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DEFECTION OF WELDING DEFECT
The discontinuity can make a failure during service. It has size, shape, location.
According to the American Society for Mechanical Engineers (ASME), welding defect causes are broken down as follows: 45 percent poor process conditions, 32 percent operator error, 12 percent wrong technique, 10 percent incorrect consumables, and 5 percent bad weld grooves.
TYPES OF WELDING DEFECTS
Incorrect filler, failure to control dilution. High restraint, high heat input. due to non uniform heating & cooling , high tension joints , improper electrode , poor fit-up , hot cracks due to more sulfur content silicon . & phosphorous , H2 mixed electrode , high hardened steel, & cold cracks due to hydrogen .
INADEQUATE PENETRATION (OR) LACK OF PENETRATION
Molten metal has not fused or failure with base metal at root side. It is occurs due to inadequate heat , big size electrode , miss match , too much speed , small root gaps
LACK OF SIDE WALL FUSION
Current too low , travel speed too high, incorrect torch angle, Oxide film, improper cleaning, narrow opening
LACK OF INTER RUN FUSION
incorrect torch angle, Current too low , travel speed too high, incorrect torch angle, Oxide film, improper cleaning, narrow opening
LACK OF ROOT FUSION
wide root opening
Speed low , current too high
sucked back, too wide root gap, current too high
There are two types of inclusions: linear inclusions and rounded inclusions. Inclusions can be either isolated or cumulative. Linear inclusions occur when there is slag or flux in the weld. Slag forms from the use of a flux, which is why this type of defect usually occurs in welding processes that use flux, such as shielded metal arc welding, flux-cored arc welding, and submerged arc welding, but it can also occur in gas metal arc welding. This defect usually occurs in welds that require multiple passes and there is poor overlap between the welds. The poor overlap does not allow the slag from the previous weld to melt out and rise to the top of the new weld bead. It can also occur if the previous weld left an undercut or an uneven surface profile. To prevent slag inclusions the slag should be cleaned from the weld bead between passes via grinding, wire brushing, or chipping.
excessive oxide entrapment – poor gas shielding
weld bead over large
Undercutting is when the weld reduces the cross-sectional thickness of the base metal, which reduces the strength of the weld and workpieces. One reason for this type of defect is excessive current, causing the edges of the joint to melt and drain into the weld; this leaves a drain-like impression along the length of the weld. Another reason is if a poor technique is used that does not deposit enough filler metal along the edges of the weld. A third reason is using an incorrect filler metal, because it will create greater temperature gradients between the center of the weld and the edges. Other causes include too small of an electrode angle, a dampened electrode, excessive arc length, and slow speed.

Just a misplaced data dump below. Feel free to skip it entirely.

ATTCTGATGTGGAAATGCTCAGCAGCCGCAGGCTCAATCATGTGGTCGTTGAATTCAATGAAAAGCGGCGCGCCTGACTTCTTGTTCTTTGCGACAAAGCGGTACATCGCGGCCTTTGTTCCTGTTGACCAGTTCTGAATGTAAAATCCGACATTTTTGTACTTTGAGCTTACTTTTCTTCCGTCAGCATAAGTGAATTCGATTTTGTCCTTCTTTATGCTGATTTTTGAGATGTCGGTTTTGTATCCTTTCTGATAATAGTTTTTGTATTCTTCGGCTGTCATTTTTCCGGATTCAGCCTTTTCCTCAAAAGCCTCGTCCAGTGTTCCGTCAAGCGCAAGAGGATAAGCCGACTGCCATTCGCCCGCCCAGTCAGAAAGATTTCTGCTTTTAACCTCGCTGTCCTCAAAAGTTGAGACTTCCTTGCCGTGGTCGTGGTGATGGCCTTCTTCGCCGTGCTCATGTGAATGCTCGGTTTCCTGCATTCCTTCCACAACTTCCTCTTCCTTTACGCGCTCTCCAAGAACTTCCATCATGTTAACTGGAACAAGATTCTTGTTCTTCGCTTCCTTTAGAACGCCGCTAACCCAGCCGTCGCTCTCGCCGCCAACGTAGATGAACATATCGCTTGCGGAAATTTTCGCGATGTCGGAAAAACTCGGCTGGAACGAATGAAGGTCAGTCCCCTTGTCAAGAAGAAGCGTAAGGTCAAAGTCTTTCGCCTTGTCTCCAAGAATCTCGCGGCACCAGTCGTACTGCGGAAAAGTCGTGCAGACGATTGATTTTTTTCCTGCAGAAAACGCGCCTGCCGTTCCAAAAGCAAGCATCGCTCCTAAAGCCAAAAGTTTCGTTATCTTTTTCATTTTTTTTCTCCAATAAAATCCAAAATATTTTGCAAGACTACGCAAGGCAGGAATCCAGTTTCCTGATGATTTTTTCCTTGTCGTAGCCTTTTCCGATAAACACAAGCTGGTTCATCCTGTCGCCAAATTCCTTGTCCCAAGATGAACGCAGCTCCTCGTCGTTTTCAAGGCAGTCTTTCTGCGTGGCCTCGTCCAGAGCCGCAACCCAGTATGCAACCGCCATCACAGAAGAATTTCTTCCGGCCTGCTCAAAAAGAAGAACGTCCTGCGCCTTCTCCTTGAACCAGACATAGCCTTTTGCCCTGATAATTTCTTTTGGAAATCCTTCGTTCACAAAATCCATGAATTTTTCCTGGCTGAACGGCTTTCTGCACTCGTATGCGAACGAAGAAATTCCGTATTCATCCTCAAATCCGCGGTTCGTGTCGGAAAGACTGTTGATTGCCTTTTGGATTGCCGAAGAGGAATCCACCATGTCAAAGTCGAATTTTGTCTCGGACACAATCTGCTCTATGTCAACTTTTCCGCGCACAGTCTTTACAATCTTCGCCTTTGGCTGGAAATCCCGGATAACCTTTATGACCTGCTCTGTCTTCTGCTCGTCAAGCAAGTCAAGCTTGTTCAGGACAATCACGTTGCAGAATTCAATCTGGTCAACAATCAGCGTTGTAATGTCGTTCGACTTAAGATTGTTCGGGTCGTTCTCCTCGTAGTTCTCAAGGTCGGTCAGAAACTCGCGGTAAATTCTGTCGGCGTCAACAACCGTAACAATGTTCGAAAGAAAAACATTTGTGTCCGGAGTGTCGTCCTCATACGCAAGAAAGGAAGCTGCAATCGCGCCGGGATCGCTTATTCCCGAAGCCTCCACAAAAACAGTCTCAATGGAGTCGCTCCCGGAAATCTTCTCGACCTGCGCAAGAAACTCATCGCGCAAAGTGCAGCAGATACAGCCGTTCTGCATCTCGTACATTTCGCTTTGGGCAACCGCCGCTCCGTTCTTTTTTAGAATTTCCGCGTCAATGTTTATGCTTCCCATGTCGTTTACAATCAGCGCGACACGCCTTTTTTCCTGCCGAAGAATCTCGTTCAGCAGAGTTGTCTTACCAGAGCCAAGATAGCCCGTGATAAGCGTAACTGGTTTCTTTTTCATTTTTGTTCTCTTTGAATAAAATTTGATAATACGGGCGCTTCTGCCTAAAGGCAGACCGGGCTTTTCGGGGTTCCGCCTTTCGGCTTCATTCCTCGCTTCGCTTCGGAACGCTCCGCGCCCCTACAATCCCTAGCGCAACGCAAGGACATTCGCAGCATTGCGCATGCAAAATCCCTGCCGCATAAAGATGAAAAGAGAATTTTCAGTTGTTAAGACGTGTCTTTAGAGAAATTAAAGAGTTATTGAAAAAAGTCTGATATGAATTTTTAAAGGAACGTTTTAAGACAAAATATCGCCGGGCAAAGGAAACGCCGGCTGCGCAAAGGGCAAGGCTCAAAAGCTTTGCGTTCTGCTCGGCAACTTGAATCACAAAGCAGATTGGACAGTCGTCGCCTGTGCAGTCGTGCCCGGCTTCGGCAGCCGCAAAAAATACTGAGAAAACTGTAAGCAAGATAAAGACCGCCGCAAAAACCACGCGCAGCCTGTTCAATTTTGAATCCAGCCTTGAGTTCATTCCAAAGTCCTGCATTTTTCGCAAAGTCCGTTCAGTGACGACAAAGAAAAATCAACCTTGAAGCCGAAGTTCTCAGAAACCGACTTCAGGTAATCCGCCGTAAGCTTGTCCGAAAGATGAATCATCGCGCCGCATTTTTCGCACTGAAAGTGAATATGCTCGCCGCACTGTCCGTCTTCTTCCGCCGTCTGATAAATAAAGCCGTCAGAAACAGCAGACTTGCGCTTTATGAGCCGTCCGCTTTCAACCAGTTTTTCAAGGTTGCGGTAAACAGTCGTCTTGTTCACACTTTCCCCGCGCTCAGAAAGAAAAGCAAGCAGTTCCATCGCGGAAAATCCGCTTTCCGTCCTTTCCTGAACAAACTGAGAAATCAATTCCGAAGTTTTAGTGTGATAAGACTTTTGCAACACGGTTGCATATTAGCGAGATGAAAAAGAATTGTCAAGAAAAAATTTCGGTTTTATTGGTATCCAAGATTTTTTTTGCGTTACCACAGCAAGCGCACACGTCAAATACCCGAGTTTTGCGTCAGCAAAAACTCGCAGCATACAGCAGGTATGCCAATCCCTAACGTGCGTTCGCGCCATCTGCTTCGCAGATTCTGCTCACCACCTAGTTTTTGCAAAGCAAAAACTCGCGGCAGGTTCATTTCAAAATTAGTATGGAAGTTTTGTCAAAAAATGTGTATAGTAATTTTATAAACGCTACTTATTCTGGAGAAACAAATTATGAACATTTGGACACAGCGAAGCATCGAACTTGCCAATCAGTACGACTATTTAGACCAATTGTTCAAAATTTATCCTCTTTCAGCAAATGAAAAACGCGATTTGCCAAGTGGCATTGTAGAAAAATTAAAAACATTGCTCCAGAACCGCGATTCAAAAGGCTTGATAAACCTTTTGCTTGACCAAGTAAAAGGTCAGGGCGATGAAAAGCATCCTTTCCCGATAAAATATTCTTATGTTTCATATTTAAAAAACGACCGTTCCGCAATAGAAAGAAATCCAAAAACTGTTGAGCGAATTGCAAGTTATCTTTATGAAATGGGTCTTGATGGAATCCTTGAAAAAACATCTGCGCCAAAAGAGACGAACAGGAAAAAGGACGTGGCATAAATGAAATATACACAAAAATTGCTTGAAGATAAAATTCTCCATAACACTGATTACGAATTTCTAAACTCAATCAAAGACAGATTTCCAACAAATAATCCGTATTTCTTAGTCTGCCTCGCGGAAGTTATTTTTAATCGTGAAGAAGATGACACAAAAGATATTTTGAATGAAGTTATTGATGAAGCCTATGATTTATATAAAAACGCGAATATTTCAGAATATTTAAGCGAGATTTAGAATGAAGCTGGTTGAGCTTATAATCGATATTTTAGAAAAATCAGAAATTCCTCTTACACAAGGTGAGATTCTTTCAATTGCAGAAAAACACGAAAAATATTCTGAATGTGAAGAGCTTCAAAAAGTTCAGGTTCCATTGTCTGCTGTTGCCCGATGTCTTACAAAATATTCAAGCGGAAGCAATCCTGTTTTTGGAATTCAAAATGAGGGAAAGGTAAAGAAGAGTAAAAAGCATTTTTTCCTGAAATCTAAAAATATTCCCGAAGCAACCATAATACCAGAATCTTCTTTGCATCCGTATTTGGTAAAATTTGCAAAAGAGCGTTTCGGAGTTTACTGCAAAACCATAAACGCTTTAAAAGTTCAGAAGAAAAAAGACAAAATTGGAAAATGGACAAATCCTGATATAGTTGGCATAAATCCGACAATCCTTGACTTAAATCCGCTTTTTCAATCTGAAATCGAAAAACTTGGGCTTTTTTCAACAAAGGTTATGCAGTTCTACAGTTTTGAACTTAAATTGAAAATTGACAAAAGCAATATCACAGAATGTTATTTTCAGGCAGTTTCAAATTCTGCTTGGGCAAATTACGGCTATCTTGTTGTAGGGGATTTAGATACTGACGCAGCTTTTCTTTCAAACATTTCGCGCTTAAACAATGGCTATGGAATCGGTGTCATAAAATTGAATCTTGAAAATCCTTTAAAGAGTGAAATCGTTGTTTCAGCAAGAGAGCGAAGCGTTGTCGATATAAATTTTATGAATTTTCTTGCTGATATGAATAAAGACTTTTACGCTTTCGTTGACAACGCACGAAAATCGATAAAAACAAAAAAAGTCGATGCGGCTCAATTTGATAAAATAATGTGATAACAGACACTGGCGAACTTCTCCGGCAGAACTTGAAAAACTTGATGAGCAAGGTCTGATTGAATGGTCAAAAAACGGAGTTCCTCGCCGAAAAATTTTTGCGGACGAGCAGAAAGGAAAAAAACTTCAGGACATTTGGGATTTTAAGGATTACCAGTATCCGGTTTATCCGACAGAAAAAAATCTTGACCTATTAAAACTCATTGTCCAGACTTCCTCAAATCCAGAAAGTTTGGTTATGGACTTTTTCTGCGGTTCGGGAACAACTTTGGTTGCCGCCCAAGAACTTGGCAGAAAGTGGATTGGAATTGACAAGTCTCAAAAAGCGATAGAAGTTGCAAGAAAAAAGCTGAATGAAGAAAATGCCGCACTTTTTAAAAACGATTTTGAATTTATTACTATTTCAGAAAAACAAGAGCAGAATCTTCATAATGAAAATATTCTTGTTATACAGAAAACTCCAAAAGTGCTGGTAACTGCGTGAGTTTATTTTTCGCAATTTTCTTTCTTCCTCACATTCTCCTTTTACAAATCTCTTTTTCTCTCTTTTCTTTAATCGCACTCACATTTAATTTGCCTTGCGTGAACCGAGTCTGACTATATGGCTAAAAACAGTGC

due to trapped gas during cooling because of moisture in the flux or too low or too high current and less time for escaping gas
ICICLES (BURN THROUGH)
Welding methods that involve the melting of metal at the site of the joint necessarily are prone to shrinkage as the heated metal cools. Shrinkage then introduces residual stresses and distortion. Distortion can pose a major problem, since the final product is not the desired shape. To alleviate certain types of distortion the workpieces can be offset so that after welding the product is the correct shape. The following pictures describe various types of welding distortion:
Arc strike cracking occurs when the arc is struck but the spot is not welded. This occurs because the spot is heated above the material's upper critical temperature and then essentially quenched. This forms martensite, which is brittle and micro-cracks. Usually the arc is struck in the weld groove so this type of crack does not occur, but if the arc is struck outside of the weld groove then it must be welded over to prevent the cracking. If this is not an option then the arc spot can be postheated, that is, the area is heated with an oxy-acetylene torch, and then allowed to cool slowly. MAGNETIC BLOW
Lamellar tearing is a type of welding defect that occurs in rolled steel plates. It has rarely been an issue since the 1970s because steel produced since then has less sulfur.
There is a combination of causes: non-metallic inclusions, too much hydrogen in the material, and shrinkage forces perpendicular to the face of the plates. The main factor among these reasons is the non-metal inclusions, of which the sulfur is the main problem. Lamellar tearing is no longer a problem anymore because sulfur levels are typically kept below 0.005%.
Some things that are done to overcome lamellar tearing are: reducing amount of sulfur in the material or adding alloying elements that control the shape of sulfide inclusions, such as rare earth elements, zirconium, or calcium. A more drastic option is change the workpieces to castings or forgings because this type of defect does not occur in those workpieces.OXIDATION
CONVEXITY & CONCAVITY
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